Winter begins this Saturday, and that means only one thing.
No, not another ugly Christmas sweater from Aunt Gladys. Well, hopefully not.
The winter season will likely bring bad weather and even worse driving conditions, which translates to fender benders, crashes and a myriad of other headaches for drivers.
In fact, according to PennDOT’s 2012 Crash Facts book, there were more car crashes in December than in any other month of the year, with 12,389 reported crashes throughout the month.
So what is the best way to stay on the road and out of the body shop?
“Really the No. 1 thing is to slow down,” Jenny Robinson, a spokeswoman for AAA Mid-Atlantic, said in a phone interview. “You want to have room to maneuver and maintain control without hitting anyone else.”
It’s simple advice, but in the heat of the moment on an ice-cold night, it can save drivers money and time.
In fact, Robinson said that if you feel yourself losing control of your vehicle, it’s best to try to remain calm and, most importantly, “don’t slam on the brakes.”
“It’s better to take your foot off the gas and gently brake and stay as calm as you can,” Robinson said. “Sudden braking can lead to a loss of control, particularly when traveling in icy conditions more than 25 miles per hour. I know that’s very hard if you’re facing an imminent situation but if you can keep your wits about you, you’re much better off.”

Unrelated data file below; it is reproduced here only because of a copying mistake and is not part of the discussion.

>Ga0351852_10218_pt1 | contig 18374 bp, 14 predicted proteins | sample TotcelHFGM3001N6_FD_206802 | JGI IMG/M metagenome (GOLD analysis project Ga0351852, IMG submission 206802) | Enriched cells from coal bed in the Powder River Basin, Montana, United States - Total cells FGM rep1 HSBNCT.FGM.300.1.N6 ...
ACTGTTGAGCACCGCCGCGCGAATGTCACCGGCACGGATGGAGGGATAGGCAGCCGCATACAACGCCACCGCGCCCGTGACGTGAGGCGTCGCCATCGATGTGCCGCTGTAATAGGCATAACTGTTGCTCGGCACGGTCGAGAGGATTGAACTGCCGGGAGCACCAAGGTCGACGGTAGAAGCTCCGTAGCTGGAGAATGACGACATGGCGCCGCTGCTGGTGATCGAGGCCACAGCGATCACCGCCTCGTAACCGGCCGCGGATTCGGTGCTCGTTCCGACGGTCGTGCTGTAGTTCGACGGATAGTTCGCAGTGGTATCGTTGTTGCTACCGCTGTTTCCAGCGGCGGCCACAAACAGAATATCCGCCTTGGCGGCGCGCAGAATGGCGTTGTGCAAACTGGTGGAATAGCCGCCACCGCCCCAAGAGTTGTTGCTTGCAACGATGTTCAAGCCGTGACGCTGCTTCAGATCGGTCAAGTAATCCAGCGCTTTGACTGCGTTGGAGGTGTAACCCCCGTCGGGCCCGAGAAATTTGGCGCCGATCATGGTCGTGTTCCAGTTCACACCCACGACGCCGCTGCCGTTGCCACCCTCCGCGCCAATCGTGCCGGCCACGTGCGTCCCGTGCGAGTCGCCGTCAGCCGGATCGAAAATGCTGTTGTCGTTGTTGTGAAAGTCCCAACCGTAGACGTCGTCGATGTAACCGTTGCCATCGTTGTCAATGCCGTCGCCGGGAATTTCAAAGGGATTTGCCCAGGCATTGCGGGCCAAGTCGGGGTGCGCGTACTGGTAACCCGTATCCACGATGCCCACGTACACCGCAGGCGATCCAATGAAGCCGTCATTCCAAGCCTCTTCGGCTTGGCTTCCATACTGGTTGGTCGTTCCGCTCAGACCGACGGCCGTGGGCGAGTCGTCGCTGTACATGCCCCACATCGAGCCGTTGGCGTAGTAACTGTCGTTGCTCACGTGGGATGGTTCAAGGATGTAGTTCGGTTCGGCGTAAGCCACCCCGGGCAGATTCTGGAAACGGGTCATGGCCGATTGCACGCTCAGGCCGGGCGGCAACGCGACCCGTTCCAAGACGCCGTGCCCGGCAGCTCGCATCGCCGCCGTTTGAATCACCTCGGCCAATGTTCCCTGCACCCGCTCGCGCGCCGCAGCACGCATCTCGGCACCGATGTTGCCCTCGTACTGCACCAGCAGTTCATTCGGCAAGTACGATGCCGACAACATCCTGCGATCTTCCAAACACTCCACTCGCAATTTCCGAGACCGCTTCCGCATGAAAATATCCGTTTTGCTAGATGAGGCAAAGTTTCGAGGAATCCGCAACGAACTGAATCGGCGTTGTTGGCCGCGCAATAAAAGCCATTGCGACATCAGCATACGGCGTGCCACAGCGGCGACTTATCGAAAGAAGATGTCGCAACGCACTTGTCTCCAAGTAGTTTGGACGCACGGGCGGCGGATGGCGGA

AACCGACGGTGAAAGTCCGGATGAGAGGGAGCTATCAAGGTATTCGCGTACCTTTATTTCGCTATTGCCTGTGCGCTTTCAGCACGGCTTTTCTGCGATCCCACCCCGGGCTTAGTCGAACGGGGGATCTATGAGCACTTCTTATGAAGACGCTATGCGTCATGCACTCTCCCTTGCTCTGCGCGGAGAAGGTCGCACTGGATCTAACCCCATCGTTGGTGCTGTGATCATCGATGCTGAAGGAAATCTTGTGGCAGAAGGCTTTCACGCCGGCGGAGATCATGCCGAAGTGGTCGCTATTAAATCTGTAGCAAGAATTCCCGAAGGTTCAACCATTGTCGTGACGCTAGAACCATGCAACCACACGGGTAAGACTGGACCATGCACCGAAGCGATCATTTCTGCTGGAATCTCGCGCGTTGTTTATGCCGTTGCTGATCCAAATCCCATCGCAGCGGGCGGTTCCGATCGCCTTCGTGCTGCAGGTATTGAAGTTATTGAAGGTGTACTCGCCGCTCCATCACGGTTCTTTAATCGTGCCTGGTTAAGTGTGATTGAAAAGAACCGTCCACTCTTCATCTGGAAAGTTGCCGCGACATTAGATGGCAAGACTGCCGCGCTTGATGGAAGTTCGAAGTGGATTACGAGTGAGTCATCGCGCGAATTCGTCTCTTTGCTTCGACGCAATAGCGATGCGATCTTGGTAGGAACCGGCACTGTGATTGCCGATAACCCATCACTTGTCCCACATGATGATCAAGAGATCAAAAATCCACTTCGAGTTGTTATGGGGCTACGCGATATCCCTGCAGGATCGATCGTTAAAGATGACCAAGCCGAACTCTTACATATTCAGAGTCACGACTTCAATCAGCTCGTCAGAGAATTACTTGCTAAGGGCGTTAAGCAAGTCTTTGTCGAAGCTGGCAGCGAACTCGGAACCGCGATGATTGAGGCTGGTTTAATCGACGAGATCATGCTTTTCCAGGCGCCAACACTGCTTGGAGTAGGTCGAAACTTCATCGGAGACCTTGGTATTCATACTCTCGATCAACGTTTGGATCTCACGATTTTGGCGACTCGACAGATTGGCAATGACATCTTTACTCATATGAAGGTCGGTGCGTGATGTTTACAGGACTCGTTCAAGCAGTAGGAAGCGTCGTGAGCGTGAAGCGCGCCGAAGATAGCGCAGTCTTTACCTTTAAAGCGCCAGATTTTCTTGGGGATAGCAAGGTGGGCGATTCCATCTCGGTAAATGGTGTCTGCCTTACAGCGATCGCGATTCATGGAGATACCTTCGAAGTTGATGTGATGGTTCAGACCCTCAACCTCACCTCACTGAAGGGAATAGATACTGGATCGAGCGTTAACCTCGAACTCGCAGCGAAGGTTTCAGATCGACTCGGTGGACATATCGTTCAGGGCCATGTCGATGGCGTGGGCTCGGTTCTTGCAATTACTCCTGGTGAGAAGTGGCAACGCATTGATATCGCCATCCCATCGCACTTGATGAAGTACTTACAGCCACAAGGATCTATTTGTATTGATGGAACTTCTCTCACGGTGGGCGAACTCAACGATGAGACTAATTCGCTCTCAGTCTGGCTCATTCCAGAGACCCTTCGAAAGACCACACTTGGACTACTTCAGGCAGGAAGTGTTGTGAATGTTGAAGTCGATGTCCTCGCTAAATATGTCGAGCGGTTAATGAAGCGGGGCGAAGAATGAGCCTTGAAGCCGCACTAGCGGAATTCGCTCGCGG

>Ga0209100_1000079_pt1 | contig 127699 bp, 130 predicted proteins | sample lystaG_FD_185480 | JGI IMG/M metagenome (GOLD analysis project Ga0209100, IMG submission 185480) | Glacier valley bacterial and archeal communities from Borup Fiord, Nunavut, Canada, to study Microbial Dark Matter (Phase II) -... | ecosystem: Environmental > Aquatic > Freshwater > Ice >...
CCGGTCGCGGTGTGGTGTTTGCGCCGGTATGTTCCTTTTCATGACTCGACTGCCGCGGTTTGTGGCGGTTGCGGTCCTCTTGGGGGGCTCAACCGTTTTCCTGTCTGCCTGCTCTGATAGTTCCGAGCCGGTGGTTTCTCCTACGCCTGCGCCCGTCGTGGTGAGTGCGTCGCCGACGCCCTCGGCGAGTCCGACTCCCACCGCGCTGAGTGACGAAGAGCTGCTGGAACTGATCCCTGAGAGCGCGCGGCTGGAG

Robinson also highlighted some of AAA’s other tips for driving in the winter, which include checking your tires and wiper blades routinely and keeping an emergency road kit on hand.
Your road kit should include a flashlight with fresh batteries, jumper cables, sand or cat litter and an ice scraper and snow brush.
Adding to the difficulties of winter driving is the fact that the holiday season coincides with bad driving weather.
While common knowledge suggests that New Year’s Eve might be the most dangerous night for driving, PennDOT statistics show that this isn’t the case anymore. In fact, according to last year’s Crash Facts book, New Year’s was one of the more tame holidays in terms of crashes, with only 766 accidents and five fatalities.
“The popular perception is that it’s very dangerous but a lot of people have heeded the warnings,” Robinson said, noting that crash statistics for New Year’s and Christmas are down. “It’s still important to not be complacent about it and make sure that whatever you plan for the holidays is done safely.”
Bill Brady, executive director of Bucks Transportation Management Agency, a transportation advocacy organization, said that his organization encourages drivers to take precautions during the winter to avoid accidents.
“There’s a lot of information out there and a lot to consider, but we tend to take driving for granted,” Brady said. “We’re looking for street signs or listening to the radio. It’s a very dangerous situation, especially in bad weather.”
Brady said that drivers should completely clear snow off of their cars before driving, as loose snow can be hazardous to other drivers. Furthermore, he added that keeping headlights on can help to ensure that other drivers can see you, even in snowy conditions.
And as for the holidays?
“Police departments have shown that people take more risks during the holidays,” Brady said. “You need to really evaluate what you want to do and be safe.” ••
For more driving tips for the winter months, visit tmabucks.com.